IoT devices are becoming the “cyberweapon delivery system of choice” by today’s botnet-building attackers and are set to become the next dark web says the latest report from US security firm F5.
The report tracks Telnet attack activity and, through a series of global maps showing infected systems, tracks the progression of Mirai, as well as a new thingbot called Persirai. The report also includes a list of the administrative credentials attackers most frequently use when launching brute force attacks against IoT devices.
Mirai systems in Europe — June 2017
Telnet attack activity grew nearly three time (280%) over the last six months, mainly from the massive growth due to the Mirai malware and subsequent attacks. However, the level of attacking activity at the moment doesn’t equate to the current size of Mirai or Persirai, indicating there are other thingbots being built that we don’t yet know about. Since there haven’t been any massive attacks post Mirai, it’s likely these thingbots are just ready and waiting to unleash their next round of attacks.
Almost all (93%) of the attacks occurred in January and February while activity significantly declined in March through June. This could mean that the attacker “recon” phase has ended and that the “build only” phase has begun.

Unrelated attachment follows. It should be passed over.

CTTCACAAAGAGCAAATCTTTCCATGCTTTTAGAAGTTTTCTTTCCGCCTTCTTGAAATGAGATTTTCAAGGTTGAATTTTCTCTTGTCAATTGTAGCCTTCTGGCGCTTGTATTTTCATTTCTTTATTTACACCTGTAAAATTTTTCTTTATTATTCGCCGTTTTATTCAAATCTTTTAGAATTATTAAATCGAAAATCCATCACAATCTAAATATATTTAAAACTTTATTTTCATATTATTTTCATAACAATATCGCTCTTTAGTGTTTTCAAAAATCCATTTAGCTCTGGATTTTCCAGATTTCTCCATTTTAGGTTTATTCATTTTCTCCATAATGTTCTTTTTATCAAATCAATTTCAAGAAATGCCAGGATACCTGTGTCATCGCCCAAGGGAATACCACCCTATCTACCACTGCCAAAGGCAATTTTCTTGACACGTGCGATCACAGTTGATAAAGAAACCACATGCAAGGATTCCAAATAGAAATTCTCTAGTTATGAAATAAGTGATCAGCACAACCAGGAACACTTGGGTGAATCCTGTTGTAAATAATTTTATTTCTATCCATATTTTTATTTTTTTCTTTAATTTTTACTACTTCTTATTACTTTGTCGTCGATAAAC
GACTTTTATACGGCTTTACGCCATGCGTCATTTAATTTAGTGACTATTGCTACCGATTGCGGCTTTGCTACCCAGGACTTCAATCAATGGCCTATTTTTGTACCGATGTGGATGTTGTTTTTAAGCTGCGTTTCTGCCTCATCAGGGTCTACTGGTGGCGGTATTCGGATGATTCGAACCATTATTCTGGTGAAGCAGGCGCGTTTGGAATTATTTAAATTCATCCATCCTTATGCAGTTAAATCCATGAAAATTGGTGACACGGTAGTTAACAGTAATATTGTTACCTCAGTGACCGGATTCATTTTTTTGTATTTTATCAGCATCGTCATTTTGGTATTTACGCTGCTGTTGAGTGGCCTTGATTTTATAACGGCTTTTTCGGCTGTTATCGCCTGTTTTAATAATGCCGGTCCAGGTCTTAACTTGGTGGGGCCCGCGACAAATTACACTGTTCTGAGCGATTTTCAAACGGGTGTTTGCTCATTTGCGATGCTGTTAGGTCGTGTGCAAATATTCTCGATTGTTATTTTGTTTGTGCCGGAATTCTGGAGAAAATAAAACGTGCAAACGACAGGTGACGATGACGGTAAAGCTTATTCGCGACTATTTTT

The top attacking country in this reporting period was Spain, launching 83% of all attacks, while activity from China, the top attacking country from the prior two periods, dropped off significantly, contributing less than 1% to the total attack volume. The top 10 attacking IP addresses all came from one hosting provider network in Spain: SoloGigabit.
SoloGigabit was the source of all attacks coming from Spain in this period. Given that SoloGigabit is a hosting provider with a “bullet proof” reputation, F5 assumes this was direct threat actor traffic rather than compromised IoT devices being forced by their thingbot master to attack.
Although IoT devices are known for launching DDoS attacks, they’re also being used in vigilante thingbots to take out vulnerable IoT infrastructure before they are used in attacks and to host banking trojan infrastructure. IoT devices have also been subject to hacktivism attacks, and are the target of nation-state cyber warfare attacks.
The Persirai, development shows attackers are now building thingbots based on specific disclosed vulnerabilities rather than having to launch a large recon scan followed by brute forcing credentials.
From a manufacturing and security perspective, the state of IoT devices hasn’t changed. In the short term, IoT devices will continue to be one of the most highly exploitable tools in attackers’ cyber arsenals, and thingbots will continue to be built until IoT manufacturers are forced to secure these devices, recall products, or bow to pressure from buyers, says the company.
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